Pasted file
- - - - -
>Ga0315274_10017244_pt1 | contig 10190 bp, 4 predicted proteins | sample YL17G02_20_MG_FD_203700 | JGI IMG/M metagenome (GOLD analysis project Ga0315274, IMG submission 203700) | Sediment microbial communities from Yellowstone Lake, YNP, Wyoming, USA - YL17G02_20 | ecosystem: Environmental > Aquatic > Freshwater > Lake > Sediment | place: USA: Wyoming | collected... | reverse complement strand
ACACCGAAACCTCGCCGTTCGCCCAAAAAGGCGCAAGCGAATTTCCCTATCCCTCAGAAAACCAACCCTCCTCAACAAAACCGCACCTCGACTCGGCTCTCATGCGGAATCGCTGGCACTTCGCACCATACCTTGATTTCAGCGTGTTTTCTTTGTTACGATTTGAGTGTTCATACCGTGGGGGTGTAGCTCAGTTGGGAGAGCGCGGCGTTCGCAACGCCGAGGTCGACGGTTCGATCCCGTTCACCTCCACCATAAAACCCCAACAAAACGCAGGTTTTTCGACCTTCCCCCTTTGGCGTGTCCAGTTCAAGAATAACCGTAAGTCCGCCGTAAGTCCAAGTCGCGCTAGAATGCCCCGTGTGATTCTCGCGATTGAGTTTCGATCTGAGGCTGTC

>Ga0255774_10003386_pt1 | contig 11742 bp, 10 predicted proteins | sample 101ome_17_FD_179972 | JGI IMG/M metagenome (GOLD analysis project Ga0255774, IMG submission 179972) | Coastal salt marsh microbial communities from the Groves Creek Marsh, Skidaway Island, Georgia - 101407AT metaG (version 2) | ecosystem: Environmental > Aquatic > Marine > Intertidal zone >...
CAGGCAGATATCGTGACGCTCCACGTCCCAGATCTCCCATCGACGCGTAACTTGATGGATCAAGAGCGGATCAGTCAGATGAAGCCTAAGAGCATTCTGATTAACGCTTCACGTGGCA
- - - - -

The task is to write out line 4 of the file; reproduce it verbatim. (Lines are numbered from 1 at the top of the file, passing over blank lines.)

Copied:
CAGGCAGATATCGTGACGCTCCACGTCCCAGATCTCCCATCGACGCGTAACTTGATGGATCAAGAGCGGATCAGTCAGATGAAGCCTAAGAGCATTCTGATTAACGCTTCACGTGGCA